On Perfection

This has been the month to perfect ourselves and prove that we are wonderful strong willed individuals with unique talent and skills.

Luckily most of the town was out with the flu so we had an abundance of excuses from the start.

The hardest thing for chefs to do is to cook at home. Cooking is an act of love and should be entered into only with that main feeling driving you forward. Good chefs put this into everything they create in a working day, this takes so much out of you that it is very hard to muster the ability at home.

The home kitchen is never perfect, we never have the perfect tools or space to work in. We do not have our perfect knives or blue polishing cloth at the ready for rims. We do have a multitude of distractions and procrastinations instead (shovelling the drive with a beer or two?).

The biggest disappointments are the spoons. For a true perfectionist nothing beats a wonderfully deep welled spoon. A delight for flipping meats, rolling fish and basting vegetables. Kunz spoons are available in Canada and wlll cost you way more than you are willing to spend, but perfection darlings!

Food is expensive to buy in its rawest forms and this makes it all too easy to simply eat out. This then provides us risk. In a world filled with assessments and worries over the littlest things, why would we ever gamble at making something new at home? The cost of failure can be quickly calculated by the shopping bill plus the take out food cost, a staggering number for a dinner.

But we must make these mistakes and have the confidence that if we love the people we are cooking for enough (even for yourself!) then our attention of affection will carry us through to something special. Many a good ‘self-help’ book (I do despise that term) is all about learning to fail. Maybe read a book on the matter if all keeps going awry, cookbook or self-help.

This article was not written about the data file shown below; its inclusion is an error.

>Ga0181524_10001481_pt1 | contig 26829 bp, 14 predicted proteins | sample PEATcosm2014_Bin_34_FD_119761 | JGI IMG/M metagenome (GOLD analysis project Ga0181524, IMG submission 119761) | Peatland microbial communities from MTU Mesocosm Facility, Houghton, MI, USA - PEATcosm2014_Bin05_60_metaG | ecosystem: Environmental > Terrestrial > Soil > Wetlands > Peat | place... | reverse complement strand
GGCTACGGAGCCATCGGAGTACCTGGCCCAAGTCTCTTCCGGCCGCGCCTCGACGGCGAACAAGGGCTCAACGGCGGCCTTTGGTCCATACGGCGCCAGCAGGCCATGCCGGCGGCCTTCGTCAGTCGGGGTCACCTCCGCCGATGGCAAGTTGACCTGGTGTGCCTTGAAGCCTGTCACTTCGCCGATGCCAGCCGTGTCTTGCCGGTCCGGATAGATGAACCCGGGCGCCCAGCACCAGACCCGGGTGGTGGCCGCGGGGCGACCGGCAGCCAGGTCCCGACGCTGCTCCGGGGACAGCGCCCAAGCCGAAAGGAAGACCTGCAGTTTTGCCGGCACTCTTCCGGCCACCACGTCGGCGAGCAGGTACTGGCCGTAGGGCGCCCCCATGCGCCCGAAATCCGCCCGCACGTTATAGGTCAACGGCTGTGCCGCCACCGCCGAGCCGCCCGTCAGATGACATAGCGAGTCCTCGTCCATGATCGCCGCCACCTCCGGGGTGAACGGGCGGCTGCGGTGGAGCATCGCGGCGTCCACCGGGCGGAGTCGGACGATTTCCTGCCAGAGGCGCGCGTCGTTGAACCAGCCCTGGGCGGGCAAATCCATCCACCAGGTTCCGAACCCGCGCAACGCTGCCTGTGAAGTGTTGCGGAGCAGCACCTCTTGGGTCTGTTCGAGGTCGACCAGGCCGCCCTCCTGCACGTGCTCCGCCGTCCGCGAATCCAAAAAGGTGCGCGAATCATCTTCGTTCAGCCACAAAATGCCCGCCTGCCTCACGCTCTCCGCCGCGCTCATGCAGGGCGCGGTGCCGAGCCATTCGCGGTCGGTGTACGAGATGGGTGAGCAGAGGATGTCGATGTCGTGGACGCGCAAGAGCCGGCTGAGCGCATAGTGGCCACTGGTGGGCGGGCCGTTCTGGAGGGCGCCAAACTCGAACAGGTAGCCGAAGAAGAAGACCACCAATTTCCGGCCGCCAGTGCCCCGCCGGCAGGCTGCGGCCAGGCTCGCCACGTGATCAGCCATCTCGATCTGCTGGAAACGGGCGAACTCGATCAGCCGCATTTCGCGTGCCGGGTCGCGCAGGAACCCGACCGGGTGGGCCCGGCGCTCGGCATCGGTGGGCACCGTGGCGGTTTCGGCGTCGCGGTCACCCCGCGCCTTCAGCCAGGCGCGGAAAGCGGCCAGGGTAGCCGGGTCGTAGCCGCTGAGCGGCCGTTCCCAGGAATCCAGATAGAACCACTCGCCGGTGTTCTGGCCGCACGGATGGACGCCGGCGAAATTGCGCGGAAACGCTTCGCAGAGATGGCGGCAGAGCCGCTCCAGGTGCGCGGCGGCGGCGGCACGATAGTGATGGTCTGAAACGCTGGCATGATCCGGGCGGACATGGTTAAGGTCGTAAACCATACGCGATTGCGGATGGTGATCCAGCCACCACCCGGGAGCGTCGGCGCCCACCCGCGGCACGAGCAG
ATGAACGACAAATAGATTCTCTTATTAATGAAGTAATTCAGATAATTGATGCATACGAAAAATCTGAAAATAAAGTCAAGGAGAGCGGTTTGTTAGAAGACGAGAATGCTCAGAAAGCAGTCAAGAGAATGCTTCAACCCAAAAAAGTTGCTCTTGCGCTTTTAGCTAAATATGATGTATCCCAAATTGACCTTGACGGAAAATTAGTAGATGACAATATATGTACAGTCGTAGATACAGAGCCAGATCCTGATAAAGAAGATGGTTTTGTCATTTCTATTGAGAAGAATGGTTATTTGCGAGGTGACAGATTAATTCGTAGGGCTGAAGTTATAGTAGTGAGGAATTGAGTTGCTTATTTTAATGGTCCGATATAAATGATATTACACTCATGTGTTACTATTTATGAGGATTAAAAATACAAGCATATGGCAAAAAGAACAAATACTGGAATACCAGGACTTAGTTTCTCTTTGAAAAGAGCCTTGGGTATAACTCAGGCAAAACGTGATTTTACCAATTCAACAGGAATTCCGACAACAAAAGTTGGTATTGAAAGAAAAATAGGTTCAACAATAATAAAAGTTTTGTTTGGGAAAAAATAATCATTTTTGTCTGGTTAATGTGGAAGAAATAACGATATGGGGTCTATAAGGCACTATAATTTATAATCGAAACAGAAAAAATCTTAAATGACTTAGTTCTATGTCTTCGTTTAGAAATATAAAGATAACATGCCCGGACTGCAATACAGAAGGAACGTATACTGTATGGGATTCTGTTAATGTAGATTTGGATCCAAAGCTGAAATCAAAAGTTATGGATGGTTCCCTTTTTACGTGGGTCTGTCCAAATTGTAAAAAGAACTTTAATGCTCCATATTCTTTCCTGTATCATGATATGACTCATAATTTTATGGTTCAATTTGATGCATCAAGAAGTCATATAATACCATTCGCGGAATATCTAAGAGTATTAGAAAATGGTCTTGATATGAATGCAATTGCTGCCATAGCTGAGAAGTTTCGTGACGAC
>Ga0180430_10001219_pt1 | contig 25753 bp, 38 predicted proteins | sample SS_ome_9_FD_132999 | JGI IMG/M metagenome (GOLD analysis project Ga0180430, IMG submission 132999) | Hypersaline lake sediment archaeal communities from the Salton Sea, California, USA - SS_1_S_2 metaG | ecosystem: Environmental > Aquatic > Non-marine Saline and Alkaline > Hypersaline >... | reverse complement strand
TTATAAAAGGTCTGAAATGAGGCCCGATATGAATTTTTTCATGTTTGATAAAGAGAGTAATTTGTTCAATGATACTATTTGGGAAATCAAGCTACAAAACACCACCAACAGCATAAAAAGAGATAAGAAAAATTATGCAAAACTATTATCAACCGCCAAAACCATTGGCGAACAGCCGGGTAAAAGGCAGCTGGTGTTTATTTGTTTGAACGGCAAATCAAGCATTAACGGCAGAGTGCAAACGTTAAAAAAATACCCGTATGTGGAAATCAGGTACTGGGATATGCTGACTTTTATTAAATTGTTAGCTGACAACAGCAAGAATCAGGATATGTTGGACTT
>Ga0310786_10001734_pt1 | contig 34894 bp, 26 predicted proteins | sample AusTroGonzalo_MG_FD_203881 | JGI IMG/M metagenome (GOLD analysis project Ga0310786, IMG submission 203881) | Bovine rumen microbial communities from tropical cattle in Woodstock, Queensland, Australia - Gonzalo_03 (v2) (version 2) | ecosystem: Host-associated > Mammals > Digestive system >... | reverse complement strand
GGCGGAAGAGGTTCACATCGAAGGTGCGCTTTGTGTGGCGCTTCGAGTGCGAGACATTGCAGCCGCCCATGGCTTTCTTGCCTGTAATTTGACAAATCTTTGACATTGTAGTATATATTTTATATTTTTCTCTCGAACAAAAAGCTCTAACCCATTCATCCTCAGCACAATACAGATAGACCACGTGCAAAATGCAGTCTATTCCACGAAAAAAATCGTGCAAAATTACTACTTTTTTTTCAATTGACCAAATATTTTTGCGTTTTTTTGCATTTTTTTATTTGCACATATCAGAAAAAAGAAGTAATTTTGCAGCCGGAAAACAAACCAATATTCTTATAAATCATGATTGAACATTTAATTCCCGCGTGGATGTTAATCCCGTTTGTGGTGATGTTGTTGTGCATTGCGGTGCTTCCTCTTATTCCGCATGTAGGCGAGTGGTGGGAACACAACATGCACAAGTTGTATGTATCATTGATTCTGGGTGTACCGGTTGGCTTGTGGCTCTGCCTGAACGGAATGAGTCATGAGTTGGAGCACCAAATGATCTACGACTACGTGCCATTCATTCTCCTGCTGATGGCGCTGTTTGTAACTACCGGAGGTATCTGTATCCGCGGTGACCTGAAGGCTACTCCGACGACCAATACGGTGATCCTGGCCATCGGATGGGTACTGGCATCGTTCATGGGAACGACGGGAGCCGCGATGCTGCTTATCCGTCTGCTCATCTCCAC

I am in the market for 80%. I know that for myself that number is better than the neighbours and it always leaves me room to fall whilst giving me something to improve on next time. If you can hit the 100% let me know and we can get some fresh eyes to critique it back down to honesty!

When recently hosting a dinner for some vegan friends we went to the simple techniques that make us look flashy to the unknowing, this is the sweet course. This is the easiest sweet as all it takes is the love of tasting regularly, not skill or technique, nor even really time.

Maple roast squash, pepita clusters and
grapefruit granita

1 squash or pumpkin
1 grapefruit
Maple syrup
Campari if your lucky

Cut up a squash however you please (but do save the seeds) and dress with oil and maple.
roast at a medium low heat until beautifully coloured and cooked.

For the clusters combine vanilla, maple syrup, sugar and a splash of water till tasty and toss with the seeds from before.
Shape in little clusters and toast in the oven until golden.

Juice a grapefruit or two
season with icing sugar and maybe a splash of Campari if you have it.
Freeze and scrape every so often.

November 20, 2019

Josh White

Josh has been in kitchens since his rambunctious teens. Simply looking to give people the best ‘insert dish here’ experience whilst giving us access to great food and dining.


Josh White

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Josh White